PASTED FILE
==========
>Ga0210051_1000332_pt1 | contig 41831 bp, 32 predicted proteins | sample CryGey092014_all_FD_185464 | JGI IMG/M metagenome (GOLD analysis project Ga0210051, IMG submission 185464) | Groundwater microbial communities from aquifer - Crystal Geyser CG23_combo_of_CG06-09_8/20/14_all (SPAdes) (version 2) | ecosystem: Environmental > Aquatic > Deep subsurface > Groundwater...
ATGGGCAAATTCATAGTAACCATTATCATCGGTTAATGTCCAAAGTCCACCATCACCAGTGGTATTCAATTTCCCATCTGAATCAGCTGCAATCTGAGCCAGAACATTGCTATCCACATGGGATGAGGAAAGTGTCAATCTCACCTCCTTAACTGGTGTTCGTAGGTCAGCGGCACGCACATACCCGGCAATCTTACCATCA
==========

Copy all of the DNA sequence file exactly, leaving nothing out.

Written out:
>Ga0210051_1000332_pt1 | contig 41831 bp, 32 predicted proteins | sample CryGey092014_all_FD_185464 | JGI IMG/M metagenome (GOLD analysis project Ga0210051, IMG submission 185464) | Groundwater microbial communities from aquifer - Crystal Geyser CG23_combo_of_CG06-09_8/20/14_all (SPAdes) (version 2) | ecosystem: Environmental > Aquatic > Deep subsurface > Groundwater...
ATGGGCAAATTCATAGTAACCATTATCATCGGTTAATGTCCAAAGTCCACCATCACCAGTGGTATTCAATTTCCCATCTGAATCAGCTGCAATCTGAGCCAGAACATTGCTATCCACATGGGATGAGGAAAGTGTCAATCTCACCTCCTTAACTGGTGTTCGTAGGTCAGCGGCACGCACATACCCGGCAATCTTACCATCA